Since that time many things have changed in the Conference. There were 200 attending half a century ago, and now there are 1200, though it peaked in its growth fifteen years ago. The venue has had to change as there is no church building in the town that could accommodate that number of people. It courageously decided to move up the hill to the University and Great Hall complex of buildings where those attending are all accommodated. There is no room for any more in the seating of the Great Hall. It is a good thing that the crowds have levelled out. The main pattern is the same: the four conference addresses by the main speaker are at 11 each morning; the five evenings are individual evangelistic preachers preaching on the big texts, though that has changed a little in that most years a preacher will preach on both Tuesday and Thursday nights. He is judged to have greater gifts and to be a future morning speaker and he is being tried out to see whether his ministry is acceptable to the Conference. Then a score of other meetings have filled up the week, afternoon and morning seminars, post-evening meetings for the student-aged, the adult-aged and older-aged groupings. They all have three or four such meetings through the week and there is a visiting speaker, interviews with the main speaker etc. There are two or three open air preaching services on the promenade with hundreds attending. There are four prayer meetings at 9.30 a.m. in the cinema and theatre and another large room adjoining the Great Hall. There are children’s meetings in the mornings and there is an overflow room with a large screen, but few sit there. We are still fitting into the Great Hall.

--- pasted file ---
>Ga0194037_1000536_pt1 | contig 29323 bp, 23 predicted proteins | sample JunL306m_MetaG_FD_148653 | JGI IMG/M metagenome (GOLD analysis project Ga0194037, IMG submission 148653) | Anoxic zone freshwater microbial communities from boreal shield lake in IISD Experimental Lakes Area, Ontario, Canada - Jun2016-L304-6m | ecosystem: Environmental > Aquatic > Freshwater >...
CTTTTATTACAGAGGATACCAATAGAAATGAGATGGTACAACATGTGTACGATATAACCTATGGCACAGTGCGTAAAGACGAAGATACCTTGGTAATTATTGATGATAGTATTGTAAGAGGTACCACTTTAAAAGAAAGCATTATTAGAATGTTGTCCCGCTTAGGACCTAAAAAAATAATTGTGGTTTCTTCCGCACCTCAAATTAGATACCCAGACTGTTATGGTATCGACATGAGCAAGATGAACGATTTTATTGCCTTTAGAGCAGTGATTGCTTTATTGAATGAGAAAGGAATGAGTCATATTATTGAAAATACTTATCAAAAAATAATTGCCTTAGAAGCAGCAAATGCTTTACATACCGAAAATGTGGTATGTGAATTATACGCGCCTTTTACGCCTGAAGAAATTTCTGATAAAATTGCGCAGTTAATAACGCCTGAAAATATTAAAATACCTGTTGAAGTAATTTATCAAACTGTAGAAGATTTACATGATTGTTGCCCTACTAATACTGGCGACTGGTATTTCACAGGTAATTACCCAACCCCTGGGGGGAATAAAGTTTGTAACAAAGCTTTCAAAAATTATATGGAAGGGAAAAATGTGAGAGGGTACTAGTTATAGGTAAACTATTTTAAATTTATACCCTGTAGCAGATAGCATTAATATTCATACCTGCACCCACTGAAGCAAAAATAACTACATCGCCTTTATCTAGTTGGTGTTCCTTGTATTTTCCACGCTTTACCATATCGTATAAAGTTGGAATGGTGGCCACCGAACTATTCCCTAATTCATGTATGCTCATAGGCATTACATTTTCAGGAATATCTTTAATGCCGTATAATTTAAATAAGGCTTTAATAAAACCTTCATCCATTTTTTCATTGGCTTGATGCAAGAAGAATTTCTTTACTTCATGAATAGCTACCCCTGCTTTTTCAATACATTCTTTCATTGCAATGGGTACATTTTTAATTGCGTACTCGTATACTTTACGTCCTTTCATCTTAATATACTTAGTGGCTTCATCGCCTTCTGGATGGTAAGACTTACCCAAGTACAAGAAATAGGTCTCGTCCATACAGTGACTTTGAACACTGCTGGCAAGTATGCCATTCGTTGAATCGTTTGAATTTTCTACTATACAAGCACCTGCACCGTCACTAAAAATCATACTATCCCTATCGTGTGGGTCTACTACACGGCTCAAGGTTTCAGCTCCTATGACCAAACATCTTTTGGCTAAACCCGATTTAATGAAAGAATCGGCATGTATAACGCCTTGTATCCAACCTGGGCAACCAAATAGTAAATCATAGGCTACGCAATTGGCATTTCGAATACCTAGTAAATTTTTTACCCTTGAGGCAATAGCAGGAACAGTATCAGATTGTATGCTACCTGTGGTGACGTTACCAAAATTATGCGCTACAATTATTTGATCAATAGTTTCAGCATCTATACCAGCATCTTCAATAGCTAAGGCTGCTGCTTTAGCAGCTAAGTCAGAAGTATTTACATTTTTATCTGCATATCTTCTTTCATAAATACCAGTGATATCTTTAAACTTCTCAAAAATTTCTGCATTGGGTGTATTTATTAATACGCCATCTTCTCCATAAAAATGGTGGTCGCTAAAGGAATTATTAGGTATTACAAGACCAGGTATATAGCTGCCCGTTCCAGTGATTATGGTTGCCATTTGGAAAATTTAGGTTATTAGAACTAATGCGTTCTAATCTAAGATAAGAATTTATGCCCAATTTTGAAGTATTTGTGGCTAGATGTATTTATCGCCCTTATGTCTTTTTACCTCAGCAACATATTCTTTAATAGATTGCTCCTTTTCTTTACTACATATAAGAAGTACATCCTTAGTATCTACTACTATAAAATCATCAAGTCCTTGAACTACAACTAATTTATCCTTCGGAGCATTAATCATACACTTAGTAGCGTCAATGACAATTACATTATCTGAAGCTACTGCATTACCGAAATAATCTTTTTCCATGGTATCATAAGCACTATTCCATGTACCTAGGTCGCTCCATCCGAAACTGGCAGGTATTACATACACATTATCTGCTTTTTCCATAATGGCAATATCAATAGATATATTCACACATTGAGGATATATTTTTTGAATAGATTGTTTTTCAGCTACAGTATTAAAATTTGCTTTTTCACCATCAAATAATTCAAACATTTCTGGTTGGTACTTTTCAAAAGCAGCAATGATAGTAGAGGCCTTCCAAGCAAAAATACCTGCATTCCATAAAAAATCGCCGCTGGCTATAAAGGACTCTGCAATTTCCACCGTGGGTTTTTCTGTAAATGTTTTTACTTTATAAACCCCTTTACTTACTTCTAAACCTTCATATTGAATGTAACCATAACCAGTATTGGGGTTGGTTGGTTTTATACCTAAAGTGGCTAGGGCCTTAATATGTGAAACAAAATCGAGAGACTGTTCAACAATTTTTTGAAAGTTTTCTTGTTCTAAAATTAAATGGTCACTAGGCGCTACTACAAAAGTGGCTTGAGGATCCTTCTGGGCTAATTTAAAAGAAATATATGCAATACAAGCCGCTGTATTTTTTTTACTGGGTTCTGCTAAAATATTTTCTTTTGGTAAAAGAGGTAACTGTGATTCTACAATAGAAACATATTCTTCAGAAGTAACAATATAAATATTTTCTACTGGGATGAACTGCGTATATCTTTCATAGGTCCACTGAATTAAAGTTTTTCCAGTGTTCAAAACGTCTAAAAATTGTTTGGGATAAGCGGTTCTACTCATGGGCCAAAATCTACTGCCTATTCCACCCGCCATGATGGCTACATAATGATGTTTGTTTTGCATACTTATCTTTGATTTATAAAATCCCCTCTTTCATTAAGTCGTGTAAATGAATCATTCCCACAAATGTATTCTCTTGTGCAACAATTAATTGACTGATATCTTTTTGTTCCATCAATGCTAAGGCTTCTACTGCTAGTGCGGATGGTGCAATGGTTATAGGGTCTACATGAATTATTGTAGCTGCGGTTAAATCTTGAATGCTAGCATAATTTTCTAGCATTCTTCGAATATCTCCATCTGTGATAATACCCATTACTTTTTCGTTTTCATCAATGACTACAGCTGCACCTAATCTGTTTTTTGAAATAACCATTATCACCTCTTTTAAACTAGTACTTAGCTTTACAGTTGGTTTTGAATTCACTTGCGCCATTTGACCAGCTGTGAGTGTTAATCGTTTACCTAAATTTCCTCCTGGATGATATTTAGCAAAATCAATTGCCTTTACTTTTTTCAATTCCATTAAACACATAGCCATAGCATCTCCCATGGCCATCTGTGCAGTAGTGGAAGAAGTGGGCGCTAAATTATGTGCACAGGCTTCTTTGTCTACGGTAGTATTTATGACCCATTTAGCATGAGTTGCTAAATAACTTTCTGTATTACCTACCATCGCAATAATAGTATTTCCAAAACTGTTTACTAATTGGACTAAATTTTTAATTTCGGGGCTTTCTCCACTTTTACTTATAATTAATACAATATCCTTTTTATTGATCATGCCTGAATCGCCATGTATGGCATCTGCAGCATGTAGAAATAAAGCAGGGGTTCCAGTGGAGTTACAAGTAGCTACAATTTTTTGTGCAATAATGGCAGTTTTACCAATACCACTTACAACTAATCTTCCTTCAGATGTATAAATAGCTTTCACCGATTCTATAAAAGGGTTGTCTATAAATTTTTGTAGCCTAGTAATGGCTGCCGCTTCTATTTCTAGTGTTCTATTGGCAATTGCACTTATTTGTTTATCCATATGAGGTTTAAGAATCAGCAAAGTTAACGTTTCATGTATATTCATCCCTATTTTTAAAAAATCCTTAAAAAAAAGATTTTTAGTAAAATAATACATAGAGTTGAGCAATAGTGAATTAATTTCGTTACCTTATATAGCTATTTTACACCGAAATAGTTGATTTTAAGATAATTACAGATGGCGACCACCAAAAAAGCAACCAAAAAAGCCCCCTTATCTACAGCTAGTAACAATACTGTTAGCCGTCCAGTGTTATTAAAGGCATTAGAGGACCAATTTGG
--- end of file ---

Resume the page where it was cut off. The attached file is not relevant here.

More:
Then the week-end preceding the Conference has changed as now most people arrive on Saturday. Our church holds about 280 and that number would be a squeeze, and so we borrow the much larger Welsh language Baptist Church on the opposite corner of the street which has a couple of dozen in its normal congregation and a woman minister. It does not have its own independent meeting on a Sunday in August. All three Welsh language church services come together. So two empty church buildings accommodate the two congregations of those attending the Conference. I speak at one, and two different Welshmen speak at the other meeting place. I give a series of three addresses completing them on Monday morning at eleven.